I believe that, especially with a good guide, travel can be transformative and richly experiential…both a political act and a spiritual act. It forces people to grow, to deal with others who see things differently, to get out of their comfort zones, and to grapple with their own ethnocentricity and hang-ups. While people don’t generally sign up for a tour thinking they are investing in the growing pains of a broader perspective, I encourage my guides — like a loving parent who works to broaden a child’s palate — to thoughtfully set up experiences that can pry open a little wider the hometown blinders of an American traveler. Recently, one of our guides (who happens to be an American) shared this fascinating experience relating to health care in France. Here’s her report:
When I’m leading a tour in France, I always give a talk on the French tax, education, and health care systems. When speaking to a tour group — many of whom are relatively well-off, middle-aged Americans — these subjects can be a little controversial…even taboo. But I believe these issues are essential for anyone hoping to understand contemporary French society and culture.
The French pay lots of taxes for social programs. These taxes allow for “free” universal health care (not socialized medicine, but rather a quasi-private system overseen by the government — rated #1 in the world by the World Health Organization) and “free” education through the university level for all French citizens. Of course, health care and education are not free — they are paid for collectively by the entire society through taxes.
The French, in general, believe this is a good system. As is the case with other Europeans, they are not eager to pay high taxes (the French pay about 30 percent income tax, plus about 20 percent sales tax). But they have high expectations for the programs their taxes pay for, and they generally embrace the system. The French see their tax dollars at work each time they go to the doctor of their choosing and pay only a small co-pay (about $20); when they don’t have to worry whether they can afford their cancer treatment; and when they don’t have to ask, “How will I pay for higher education for my child?” No one in France is in debt because they have cancer or because they went to school to become a teacher.
When I explain this to my tour members, I let them know that I don’t think the French system is perfect, and neither do the French. It’s expensive. There is abuse. And some people fall through the cracks. But I believe that when our tax, health care, and education expenses are added together, we Americans end up paying more for less. The French, by their communal nature, prefer the collective approach — life with more taxes and without the economic stress that we treat as normal. I graduated from the University of Washington owing $30,000, and my parents owed even more. My 30-year-old brother, who is self-employed with no insurance, fell off his bike and had to wait more than six hours to be seen in the emergency room. He was billed $7,000 for that visit. My underinsured father had quadruple bypass heart surgery and had to file for bankruptcy because he couldn’t pay his medical bills.
Rick Steves groups are filled with people of all political stripes, but nearly everyone is rational, open-minded, and willing to respect (if not agree with) the opinions of others. But on a recent tour, a few of my tour members were angered that I would “talk positively about socialism” (as they put it). One couple (I’ll call them Jane and John) said they vehemently disagreed with everything I said — not just my opinions, which I could understand, but even the facts and statistics I had cited, and the personal French accounts I’d collected. Jane insisted that no one could be happy living in a system where one is responsible for carrying the weight of their neighbor.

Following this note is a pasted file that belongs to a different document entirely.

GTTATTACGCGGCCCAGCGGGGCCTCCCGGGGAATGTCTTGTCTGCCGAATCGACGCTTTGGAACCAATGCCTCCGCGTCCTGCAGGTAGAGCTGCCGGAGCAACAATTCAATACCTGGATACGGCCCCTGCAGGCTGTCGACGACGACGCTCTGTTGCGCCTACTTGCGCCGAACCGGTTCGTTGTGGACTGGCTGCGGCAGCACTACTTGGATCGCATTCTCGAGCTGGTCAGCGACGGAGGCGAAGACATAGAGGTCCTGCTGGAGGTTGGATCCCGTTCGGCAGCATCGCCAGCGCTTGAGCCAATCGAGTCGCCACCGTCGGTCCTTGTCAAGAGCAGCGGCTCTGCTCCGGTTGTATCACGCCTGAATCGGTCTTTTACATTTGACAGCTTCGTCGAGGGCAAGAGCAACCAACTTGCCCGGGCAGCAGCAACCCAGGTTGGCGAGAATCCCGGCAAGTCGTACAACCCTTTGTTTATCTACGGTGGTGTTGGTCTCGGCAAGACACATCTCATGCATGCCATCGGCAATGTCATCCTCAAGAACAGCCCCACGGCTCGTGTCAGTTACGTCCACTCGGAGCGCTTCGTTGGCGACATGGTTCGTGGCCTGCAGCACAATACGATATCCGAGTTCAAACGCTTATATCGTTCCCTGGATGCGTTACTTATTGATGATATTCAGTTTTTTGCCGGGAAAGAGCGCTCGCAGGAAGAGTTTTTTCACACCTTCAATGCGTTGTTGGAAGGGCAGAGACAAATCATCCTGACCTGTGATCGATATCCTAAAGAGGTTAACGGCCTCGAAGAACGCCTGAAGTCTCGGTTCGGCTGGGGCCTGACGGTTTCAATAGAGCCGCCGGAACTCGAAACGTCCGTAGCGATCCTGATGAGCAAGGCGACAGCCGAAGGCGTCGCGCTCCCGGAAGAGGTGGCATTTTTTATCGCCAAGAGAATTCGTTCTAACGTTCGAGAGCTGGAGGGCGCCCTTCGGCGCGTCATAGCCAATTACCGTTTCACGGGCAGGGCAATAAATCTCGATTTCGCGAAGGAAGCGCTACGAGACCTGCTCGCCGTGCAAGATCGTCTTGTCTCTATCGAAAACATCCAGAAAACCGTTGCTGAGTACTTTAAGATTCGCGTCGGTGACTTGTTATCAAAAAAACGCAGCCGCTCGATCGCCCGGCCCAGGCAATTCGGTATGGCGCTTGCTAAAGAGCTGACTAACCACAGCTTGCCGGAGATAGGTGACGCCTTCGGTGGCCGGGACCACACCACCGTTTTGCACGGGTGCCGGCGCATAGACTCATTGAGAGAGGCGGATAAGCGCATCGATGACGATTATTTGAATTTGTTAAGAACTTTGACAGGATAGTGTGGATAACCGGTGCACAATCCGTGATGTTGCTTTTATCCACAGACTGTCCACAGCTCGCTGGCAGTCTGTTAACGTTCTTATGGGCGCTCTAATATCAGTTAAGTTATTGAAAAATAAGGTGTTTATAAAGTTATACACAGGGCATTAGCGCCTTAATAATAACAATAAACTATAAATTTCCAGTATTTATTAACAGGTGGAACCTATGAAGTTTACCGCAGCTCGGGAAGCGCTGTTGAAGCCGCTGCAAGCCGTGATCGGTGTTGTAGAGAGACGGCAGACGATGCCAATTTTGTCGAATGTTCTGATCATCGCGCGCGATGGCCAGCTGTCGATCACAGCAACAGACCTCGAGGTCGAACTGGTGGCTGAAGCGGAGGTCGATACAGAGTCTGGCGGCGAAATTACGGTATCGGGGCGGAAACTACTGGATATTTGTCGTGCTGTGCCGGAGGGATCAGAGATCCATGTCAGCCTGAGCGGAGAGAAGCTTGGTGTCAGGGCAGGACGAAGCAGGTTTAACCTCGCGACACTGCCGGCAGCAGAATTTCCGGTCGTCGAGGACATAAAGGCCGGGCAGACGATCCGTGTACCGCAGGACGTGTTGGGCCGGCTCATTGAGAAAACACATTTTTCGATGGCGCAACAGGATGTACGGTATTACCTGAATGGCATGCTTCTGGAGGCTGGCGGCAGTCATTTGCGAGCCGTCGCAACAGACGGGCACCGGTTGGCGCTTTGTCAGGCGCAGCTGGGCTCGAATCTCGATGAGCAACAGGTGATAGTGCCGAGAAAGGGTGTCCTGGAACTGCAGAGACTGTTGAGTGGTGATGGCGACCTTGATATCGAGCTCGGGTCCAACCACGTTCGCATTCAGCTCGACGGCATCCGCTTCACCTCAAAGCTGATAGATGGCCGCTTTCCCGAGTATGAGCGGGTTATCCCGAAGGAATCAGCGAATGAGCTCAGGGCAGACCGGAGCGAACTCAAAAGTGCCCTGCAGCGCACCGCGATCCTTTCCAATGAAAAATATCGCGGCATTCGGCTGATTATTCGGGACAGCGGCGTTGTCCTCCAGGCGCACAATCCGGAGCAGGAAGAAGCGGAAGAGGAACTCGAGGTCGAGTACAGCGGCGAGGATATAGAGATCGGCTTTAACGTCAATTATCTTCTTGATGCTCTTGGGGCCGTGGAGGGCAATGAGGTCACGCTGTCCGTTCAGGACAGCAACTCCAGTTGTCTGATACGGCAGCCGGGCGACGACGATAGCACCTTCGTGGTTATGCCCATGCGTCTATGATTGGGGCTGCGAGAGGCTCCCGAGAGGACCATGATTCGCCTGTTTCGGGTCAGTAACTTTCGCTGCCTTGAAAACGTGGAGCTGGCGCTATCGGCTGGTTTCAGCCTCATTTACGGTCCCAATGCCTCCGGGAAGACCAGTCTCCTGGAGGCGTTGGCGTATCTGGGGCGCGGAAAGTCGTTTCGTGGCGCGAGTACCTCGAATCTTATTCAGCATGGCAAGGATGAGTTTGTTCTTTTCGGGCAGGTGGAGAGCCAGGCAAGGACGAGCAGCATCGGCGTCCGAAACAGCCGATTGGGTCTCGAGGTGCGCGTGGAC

The next morning, when I went down to breakfast, Jane and John weren’t anywhere to be found. Finally
John appeared looking like he’d seen a ghost — like he hadn’t slept all night. Turns out he hadn’t. Jane had suffered a severe medical problem the night before, but she wouldn’t let John come get me to help — she refused to see a doctor in France. I went to see Jane and convinced her to go to the hospital. When we got there, she was seen within two minutes of walking through the door, they were giving her tests within five minutes, and after ten minutes, she felt comfortable enough with the quality of care that she told me I didn’t need to stay.
I went back when it was time for Jane to be discharged. Fortunately, her condition had not caused long-term damage, and with medication she’d be able to return home to follow up with her own doctors. But John was struggling to sort things out with the discharge nurse. I translated the nurse’s explanation that she couldn’t accept their US insurance information — in fact, there was nothing to pay. John turned to me and said, “Do you know how much this overnight stay would cost in the US? This is crazy! Are you sure I don’t have to pay?” Determined to “pay their own way,” John and Jane took out their credit card. After some convincing, I persuaded the nurse to charge them a small “donation” of about $200.
I’m so thankful Jane was able to walk away from the incident. And I also hope that maybe their experience opened their minds a bit. We don’t need to embrace European social ethics. But we should be open to learning about them and respecting people who choose to design caring societies a little differently than ours.